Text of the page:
"Kerik's nomination was a disaster from the moment Bush announced it. Reporters inundated the White House with allegations of his seemingly shady behavior, including a sweetheart stock deal, improper use of police resources and connections to Mafia-linked construction moguls" in which "improper use of police resources" means using police to research the book he was writing for Judith Regan (yeah, the OJ lady), and then using an apartment that was donated for the use of police and firefighters who were working at Ground Zero after the WTC attack to carry on extra-marital (his) affairs with both Ms. Regan and one of his subordinates at the police department.

"The New York Daily News published an embarrassingly amateurish memo from his staff laying out potential fund-raising targets" which laid out all his liabilities in great detail and which you can read here, if you're interested, which doesn't bode well for his security credentials

"Giuliani may well be his own worst enemy. His strength in crisis can blur into stubbornness; his resolute conviction sometimes leads to churlishness and a tendency to divide the world into good and evil, with little apparently in between. Voters will have to decide whether his virtues are worth his vices in the White House" means that basically no-one who knows anything about his political history likes him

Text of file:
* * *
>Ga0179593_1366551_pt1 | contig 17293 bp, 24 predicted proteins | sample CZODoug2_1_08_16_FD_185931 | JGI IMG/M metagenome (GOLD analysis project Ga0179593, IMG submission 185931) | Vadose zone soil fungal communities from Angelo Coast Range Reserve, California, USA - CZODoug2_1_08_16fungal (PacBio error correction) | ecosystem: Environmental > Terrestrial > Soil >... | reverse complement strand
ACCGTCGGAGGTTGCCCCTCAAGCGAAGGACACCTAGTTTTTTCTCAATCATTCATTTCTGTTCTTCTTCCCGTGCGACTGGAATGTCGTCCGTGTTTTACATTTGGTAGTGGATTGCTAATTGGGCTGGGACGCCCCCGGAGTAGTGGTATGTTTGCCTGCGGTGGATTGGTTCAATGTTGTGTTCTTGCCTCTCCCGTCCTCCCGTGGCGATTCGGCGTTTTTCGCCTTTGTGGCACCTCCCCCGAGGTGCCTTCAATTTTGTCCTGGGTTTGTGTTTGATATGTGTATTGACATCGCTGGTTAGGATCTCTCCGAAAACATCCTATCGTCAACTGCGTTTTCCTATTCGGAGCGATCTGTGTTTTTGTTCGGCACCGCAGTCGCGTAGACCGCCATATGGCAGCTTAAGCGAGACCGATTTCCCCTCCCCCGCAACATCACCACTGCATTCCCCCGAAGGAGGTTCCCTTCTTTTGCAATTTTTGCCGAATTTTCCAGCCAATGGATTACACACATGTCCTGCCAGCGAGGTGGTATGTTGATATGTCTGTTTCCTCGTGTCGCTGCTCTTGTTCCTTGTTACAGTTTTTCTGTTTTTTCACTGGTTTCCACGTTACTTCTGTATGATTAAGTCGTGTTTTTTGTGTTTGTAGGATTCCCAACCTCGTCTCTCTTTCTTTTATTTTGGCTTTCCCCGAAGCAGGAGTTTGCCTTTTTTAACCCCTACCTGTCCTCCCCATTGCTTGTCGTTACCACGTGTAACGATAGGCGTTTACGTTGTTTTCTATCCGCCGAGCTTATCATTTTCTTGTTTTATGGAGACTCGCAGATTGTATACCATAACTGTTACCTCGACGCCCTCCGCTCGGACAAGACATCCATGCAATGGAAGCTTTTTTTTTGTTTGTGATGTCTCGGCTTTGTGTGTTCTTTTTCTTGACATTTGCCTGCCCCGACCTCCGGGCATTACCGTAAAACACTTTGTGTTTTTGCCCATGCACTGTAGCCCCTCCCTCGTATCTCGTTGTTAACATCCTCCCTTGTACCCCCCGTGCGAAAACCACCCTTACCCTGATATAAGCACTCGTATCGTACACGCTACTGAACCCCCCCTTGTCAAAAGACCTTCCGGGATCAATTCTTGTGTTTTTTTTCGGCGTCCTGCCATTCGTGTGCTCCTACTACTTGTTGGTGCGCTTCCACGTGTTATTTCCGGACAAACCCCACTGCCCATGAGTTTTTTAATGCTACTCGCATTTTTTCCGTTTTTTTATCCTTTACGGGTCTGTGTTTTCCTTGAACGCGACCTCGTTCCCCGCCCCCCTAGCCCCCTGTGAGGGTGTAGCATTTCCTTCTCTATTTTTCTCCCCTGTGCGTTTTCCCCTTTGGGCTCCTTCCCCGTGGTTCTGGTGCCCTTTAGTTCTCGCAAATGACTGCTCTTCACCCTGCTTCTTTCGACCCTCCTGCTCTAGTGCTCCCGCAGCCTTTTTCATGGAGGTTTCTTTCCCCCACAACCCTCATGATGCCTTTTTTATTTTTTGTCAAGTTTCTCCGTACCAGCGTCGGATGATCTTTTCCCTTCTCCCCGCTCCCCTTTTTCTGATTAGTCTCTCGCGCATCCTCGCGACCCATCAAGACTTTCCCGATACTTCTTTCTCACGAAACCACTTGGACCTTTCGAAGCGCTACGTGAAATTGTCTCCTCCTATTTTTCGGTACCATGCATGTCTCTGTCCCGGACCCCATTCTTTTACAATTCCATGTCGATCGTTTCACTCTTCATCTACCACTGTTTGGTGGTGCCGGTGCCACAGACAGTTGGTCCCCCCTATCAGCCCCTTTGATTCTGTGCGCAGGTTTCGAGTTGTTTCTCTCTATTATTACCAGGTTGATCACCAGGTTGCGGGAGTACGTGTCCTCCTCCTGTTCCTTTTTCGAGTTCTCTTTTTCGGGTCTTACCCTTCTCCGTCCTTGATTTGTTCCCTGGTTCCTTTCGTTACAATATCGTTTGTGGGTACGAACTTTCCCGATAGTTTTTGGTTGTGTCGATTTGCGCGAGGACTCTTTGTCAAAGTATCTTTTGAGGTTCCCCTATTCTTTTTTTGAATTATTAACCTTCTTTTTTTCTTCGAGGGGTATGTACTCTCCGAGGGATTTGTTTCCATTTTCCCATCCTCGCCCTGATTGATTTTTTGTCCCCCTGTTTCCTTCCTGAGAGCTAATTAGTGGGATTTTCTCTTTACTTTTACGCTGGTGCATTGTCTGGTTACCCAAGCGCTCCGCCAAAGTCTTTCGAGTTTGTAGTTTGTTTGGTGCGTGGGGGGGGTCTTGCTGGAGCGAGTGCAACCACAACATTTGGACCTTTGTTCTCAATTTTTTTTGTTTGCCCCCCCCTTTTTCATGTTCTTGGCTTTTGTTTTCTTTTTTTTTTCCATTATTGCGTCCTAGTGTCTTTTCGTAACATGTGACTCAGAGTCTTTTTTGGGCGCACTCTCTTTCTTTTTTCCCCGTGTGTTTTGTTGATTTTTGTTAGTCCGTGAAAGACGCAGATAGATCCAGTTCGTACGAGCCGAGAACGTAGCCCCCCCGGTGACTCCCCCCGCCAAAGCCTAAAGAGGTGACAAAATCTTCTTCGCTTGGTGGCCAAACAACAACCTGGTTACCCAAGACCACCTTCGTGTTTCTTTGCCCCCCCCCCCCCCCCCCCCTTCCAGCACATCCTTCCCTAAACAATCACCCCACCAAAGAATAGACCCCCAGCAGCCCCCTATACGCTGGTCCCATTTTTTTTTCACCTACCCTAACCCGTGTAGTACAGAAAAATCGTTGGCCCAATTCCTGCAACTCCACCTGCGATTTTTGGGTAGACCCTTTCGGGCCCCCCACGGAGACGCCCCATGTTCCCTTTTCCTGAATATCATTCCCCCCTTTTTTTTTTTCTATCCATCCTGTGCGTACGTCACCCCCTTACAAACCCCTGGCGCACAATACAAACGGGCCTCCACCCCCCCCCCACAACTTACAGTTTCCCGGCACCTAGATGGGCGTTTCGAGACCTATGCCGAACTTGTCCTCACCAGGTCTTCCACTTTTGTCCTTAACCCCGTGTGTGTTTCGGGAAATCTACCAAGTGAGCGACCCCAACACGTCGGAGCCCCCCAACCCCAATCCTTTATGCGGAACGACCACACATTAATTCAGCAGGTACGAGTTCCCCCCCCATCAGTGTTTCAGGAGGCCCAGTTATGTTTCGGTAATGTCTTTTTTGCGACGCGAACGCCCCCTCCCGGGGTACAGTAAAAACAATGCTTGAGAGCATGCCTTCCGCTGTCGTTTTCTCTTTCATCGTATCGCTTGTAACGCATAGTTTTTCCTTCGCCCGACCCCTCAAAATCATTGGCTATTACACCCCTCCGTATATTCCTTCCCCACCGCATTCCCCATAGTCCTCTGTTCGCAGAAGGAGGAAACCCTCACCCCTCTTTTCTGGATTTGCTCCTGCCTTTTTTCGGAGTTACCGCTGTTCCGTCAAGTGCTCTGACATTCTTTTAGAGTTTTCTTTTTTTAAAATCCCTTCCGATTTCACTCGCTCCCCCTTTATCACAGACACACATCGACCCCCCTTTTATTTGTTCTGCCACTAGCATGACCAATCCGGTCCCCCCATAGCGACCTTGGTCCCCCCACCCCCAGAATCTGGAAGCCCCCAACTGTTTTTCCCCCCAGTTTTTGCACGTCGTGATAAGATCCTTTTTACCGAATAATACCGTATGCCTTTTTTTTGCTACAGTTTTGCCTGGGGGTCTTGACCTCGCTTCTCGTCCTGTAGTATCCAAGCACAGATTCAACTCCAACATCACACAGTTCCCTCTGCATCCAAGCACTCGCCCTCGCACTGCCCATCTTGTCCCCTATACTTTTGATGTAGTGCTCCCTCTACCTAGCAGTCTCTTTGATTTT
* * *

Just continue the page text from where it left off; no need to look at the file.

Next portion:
Still, by far the most astonishing thing Newsweek published about Giuliani this week was this:
Not that Giuliani is a Bush clone. He performed in slashing crime and helping to save New York. But Rudy was often petulant and polarizing. To give just one example (minor in itself, but revealing): he broke diplomatic relations with the Manhattan borough president, Virginia Fields, because she dared to criticize him. (Giuliani was feuding with Harlem politicians at the time.) When, amid a racial crisis in the city, I went to Gracie Mansion to ask him how he could refuse to speak for more than two years to the highest-ranking African-American in town, he scoffed that there was no point.